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The lion, th witch, and the BBC
on 22 July 2005
In the December, C.S. Lewis's "The Lion, the Witch, and the Wardrobe" will follow in the footsteps of Lewis' pal Tolkien's "Lord of the Rings Trilogy," with a gleaming new big-screen adaptation. In the months before it's released, however, it might be time to dust off the 1988 BBC adaptation of Lewis's first book, which is divided between the good and bad.
The four Pevensie children arrive in the country, at the start of World War II. Despite the eccentric but friendly professor (Michael Aldridge) who lives there, they're all bored. And during a game of hide-and-seek, Lucy (Sophie Wilcox) slips into an old wardrobe -- and finds that the back of it opens into a magical, snowy forest land called Narnia. She encounters a friendly faun, but when she arrives back home, she finds that none of her siblings believe her.
But soon Lucy and her siblings find their way through -- not knowing that peevish Edmund (Jonathan R. Scott) has already allied himself to the evil White Witch (Barbara Kellerman) who keeps Narnia locked in winter. She's especially desperate, because Narnia is beginning to thaw out, now that leonine Aslan is coming back to it, and the Pevensie kids have shown up to fulfil an old prophecy. But the Witch won't go down without a massive battle -- and one that might destroy the lion-messiah himself.
"The Lion the Witch and the Wardrobe" is a mixed bag -- it has more or less equal measures of good and bad. What it also has is deep fidelity to Lewis's original book, which was one of the first major fantasies to get widespread attention. And that's definitely an important detail, since the spirit of the book could easily have been lost.
The filmmakers obviously did their homework, crafting the script and dialogue to be close to Lewis's novel. And it's a credit that they pulled off some lines that could have sounded idiotic ("You're not dead, Aslan!" "Do I look dead?") in the wrong hands. They also did an excellent job of changing atmosphere, shifting from the stodgy English country house to the airy frozen Narnia, with its castles and dewy wildlands.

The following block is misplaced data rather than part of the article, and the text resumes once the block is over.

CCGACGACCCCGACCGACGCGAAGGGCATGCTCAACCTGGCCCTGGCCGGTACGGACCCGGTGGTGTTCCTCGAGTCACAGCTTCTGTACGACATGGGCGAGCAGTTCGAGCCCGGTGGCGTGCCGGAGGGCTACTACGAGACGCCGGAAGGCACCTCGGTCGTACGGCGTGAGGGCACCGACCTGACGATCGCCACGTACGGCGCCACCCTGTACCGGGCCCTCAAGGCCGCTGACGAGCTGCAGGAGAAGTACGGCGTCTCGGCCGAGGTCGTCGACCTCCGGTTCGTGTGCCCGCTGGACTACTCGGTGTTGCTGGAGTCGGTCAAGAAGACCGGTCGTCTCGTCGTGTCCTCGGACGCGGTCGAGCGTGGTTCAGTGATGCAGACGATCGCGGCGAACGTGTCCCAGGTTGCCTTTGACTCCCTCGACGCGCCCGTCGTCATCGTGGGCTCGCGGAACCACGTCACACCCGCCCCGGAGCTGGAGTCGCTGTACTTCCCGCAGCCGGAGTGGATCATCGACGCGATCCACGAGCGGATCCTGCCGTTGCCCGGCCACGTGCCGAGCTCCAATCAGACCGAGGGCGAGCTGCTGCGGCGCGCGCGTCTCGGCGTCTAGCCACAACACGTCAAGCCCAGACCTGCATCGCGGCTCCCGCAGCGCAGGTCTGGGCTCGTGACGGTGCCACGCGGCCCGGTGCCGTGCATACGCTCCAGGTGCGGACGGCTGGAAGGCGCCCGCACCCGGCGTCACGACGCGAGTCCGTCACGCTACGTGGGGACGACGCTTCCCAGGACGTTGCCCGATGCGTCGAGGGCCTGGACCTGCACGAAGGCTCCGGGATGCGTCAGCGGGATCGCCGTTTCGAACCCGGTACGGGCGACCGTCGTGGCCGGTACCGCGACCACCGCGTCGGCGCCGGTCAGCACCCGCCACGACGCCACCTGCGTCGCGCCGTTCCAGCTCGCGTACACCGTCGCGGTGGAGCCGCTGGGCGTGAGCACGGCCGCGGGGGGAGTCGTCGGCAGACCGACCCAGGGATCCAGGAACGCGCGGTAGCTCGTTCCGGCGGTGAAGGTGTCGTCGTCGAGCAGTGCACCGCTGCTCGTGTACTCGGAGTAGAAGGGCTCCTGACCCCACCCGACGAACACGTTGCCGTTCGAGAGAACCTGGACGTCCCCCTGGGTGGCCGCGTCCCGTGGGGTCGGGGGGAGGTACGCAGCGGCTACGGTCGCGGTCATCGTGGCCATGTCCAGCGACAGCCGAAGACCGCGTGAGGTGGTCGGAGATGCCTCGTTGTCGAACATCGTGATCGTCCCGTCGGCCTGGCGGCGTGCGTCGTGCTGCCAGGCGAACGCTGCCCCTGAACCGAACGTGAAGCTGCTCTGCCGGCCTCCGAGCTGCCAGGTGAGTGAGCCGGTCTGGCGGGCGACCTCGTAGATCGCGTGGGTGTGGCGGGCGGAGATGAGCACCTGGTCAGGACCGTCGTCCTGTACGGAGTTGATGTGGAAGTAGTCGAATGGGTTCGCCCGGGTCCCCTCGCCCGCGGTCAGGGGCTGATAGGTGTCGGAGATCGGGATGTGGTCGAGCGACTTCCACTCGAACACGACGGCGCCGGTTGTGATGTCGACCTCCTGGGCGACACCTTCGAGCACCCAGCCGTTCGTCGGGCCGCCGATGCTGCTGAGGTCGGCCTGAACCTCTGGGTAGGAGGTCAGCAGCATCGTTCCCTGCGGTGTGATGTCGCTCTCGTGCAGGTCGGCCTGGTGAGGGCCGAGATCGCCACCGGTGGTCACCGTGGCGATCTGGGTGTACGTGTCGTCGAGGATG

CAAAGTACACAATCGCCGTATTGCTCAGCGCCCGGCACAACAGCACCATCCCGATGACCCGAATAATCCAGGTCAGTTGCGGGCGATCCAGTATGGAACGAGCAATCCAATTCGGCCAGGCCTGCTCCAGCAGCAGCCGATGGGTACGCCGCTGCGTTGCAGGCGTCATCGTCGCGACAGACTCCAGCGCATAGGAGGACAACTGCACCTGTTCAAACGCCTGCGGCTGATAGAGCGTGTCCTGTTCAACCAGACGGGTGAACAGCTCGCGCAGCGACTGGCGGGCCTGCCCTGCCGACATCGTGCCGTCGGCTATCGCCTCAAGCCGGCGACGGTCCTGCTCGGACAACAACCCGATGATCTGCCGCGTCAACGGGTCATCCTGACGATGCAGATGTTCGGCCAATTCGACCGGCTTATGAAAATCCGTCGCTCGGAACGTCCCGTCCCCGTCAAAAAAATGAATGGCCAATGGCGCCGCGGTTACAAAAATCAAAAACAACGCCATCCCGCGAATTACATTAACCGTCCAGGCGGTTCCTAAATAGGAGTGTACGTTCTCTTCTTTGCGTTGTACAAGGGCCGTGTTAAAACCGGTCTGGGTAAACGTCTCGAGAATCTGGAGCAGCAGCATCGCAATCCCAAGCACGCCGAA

Unfortunately, the special effects haven't aged well. They were state of the art at the time, but now they look quite cheesy and low budget, with a few exceptions -- the scene where Lucy restores various "statued" people to life is pretty good. The other stuff ranged from primitive bluescreen to an enormous puppet playing Aslan. It's a good puppet, and remarkably convincing physically, but it still makes Aslan look like he has a wicked case of arthritis.
The acting is also divided between good and bad. Scott is particularly good as the "bad boy" Edmund, who ends up falling in with the Witch, especially when he turns on his evil mentor. He is accompanied by some good acting from Sophie Cook as Susan, and Richatd Dempsey as Peter, who also has to do a convincing battle with a werewolf. The weak links are Wilcox, who speaks most of her lines in a whine, and Kellerman, who laughs madly, coos and shrieks, and generally hams it up like a lunatic.
The new version of "The Lion the Witch and the Wardrobe" has yet to be judged against Lewis' original novel, but the 1988 BBC version is a solid if flawed adaptation. Worth checking out.